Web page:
• education and training;
  • reporting of incidents, contact tracing, screening, testing and surveillance;
  • management of Covid-19 positive employees and workplace contacts; and
  • management of vulnerable employees and special measures for their protection.

Healthy and safe work practices

Employers must ensure that they make use of disinfectants and sanitisers and encourage personal hygiene in the workplace and on site. This includes the obligation to ensure that –

  • workers are required to wash their hands and sanitise their hands regularly while at work;
  • there are adequate rubbish bins with lids for disposal of paper towels;
  • workers sign  tools in and out and disinfect tools; and
  • workers to be provided with necessary tools and equipment to prevent sharing of tools and equipment insofar as reasonable and practical.

Personal Protective Equipment (PPE)

The type of PPE required will vary according to the work activity and medical risk factors. The principle contractor must ensure that workers who work in close contact with one another wear the appropriate PPE and workers must be trained on how to wear, remove and dispose of PPE. The principle contractor should also provide designated bins for the disposal of PPE.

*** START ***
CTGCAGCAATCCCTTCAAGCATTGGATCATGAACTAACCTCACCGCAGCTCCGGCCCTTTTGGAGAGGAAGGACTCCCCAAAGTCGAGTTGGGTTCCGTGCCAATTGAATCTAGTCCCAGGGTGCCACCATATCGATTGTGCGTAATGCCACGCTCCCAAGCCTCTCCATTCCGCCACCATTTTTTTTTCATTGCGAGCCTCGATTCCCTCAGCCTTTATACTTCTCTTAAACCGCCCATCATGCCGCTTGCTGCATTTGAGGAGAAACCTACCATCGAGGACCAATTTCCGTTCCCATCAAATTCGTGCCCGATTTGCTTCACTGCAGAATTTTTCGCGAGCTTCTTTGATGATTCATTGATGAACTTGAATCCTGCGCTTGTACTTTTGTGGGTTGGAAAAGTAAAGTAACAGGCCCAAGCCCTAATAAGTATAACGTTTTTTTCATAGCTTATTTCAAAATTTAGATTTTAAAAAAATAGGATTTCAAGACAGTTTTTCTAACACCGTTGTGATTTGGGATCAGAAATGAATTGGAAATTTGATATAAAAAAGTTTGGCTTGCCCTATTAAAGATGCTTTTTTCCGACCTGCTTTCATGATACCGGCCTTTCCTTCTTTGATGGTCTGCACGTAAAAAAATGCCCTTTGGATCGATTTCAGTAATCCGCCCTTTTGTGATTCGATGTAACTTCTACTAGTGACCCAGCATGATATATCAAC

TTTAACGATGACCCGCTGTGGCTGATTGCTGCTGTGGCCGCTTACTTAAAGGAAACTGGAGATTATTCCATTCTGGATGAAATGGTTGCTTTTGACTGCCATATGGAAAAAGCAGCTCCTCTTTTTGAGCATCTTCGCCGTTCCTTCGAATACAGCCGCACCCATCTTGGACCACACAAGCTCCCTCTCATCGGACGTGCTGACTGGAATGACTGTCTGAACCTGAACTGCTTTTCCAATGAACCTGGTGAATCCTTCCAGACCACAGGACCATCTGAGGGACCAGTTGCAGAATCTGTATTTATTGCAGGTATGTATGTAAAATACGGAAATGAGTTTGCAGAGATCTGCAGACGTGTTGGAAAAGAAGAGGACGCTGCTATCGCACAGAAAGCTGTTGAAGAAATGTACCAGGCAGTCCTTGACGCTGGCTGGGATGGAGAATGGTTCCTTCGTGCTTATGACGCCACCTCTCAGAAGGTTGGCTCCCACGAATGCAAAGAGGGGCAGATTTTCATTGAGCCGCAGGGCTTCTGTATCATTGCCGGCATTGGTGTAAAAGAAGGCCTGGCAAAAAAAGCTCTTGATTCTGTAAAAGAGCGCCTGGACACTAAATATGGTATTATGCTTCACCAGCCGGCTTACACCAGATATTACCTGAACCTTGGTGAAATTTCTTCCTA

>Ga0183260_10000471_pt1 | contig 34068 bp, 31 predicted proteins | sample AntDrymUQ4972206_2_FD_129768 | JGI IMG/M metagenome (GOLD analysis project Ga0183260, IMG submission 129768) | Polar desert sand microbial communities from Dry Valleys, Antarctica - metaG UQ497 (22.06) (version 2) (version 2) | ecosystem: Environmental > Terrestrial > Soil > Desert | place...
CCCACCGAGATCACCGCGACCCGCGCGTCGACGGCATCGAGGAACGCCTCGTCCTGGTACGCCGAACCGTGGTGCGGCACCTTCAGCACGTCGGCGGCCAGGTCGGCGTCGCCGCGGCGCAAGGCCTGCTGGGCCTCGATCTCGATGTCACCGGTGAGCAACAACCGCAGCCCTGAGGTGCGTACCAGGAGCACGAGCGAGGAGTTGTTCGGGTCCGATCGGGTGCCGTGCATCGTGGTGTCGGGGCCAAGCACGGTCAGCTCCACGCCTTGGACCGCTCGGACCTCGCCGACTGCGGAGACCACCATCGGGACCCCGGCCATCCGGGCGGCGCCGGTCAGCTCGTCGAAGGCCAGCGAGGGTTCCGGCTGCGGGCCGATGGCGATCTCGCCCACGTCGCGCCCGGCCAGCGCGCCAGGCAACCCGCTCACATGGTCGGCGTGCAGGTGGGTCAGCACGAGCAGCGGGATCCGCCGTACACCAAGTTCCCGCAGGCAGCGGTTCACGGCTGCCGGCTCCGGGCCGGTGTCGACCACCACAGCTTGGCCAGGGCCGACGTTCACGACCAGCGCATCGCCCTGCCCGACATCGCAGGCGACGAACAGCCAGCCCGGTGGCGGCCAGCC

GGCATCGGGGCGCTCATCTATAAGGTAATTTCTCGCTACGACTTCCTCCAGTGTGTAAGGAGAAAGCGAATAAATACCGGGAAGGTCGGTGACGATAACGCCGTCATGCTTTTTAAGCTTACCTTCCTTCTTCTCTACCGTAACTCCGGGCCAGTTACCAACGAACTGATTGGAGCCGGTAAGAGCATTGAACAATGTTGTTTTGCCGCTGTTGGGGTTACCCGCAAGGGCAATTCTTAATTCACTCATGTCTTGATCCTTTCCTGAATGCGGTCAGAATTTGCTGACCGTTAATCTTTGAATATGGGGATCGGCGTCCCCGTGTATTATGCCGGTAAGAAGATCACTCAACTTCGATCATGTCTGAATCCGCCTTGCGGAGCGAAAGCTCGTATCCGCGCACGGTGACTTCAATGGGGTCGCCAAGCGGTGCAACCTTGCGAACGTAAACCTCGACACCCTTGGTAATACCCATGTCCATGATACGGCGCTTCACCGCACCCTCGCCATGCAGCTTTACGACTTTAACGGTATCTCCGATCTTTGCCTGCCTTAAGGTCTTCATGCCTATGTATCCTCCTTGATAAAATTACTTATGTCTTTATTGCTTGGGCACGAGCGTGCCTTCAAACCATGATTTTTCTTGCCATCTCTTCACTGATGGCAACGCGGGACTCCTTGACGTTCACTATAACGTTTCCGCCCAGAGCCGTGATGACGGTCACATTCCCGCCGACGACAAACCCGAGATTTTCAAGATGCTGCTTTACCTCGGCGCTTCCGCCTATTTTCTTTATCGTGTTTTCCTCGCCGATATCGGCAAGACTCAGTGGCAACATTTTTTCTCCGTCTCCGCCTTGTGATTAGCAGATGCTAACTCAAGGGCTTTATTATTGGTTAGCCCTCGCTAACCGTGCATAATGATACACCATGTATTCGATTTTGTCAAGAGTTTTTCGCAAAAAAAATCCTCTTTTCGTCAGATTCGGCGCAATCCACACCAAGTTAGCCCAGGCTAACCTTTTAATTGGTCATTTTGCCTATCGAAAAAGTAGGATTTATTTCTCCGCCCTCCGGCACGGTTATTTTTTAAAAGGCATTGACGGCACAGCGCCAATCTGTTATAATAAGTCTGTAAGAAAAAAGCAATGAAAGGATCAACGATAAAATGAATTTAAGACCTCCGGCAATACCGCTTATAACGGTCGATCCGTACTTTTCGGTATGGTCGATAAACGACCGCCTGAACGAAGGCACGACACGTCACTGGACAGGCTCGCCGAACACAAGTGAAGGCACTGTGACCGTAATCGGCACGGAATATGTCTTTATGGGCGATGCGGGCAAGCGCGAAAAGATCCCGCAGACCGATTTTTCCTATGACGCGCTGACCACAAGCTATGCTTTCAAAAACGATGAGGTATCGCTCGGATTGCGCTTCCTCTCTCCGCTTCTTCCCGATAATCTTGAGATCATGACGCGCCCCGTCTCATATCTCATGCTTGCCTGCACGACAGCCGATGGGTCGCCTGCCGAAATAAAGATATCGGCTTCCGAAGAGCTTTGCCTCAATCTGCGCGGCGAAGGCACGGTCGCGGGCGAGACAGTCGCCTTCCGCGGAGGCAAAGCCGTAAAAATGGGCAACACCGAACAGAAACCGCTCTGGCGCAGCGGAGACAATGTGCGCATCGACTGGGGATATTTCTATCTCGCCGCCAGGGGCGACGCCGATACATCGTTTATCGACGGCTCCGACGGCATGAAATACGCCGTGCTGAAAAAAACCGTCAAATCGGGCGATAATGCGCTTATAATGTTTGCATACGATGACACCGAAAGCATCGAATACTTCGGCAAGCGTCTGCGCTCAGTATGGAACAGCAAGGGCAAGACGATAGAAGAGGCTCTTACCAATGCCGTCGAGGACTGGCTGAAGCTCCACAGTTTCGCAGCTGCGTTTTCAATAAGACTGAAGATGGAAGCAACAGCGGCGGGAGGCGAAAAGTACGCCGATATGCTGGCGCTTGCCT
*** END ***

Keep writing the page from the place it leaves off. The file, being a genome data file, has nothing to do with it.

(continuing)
The main types of PPE that should be considered are –

  • masks and respirators;
  • gloves; and
  • face shields.

Safe transport for employees

The contractor should train workers who rely on public transport or who use employer-provided transport on the relevant safety protocols that they should follow. This includes information on social distancing and wearing of masks.

Contractors should, as far as possible, ensure that safe transport arrangements are made which includes –

  • sanitisers for work;
  • masks and respirators for taxi drivers; and
  • social distancing and capacity arrangements.

Extracts From “Management Of Persons Under Investigation (PUIs) For Covid 19: Experiences In The Construction Industry”

By Gerhard Roets, Construction Health & Safety Manager, Master Builders Association North

Identify Covid-19 suspects: access control on construction sites

Screening will be conducted on all employees, visitors and contractors requiring entry to the workplace. Before entering the work premises, employees should be alerted that if they are coughing, have a fever or flu-like symptoms, they should please not enter the workplace.

Temperature screening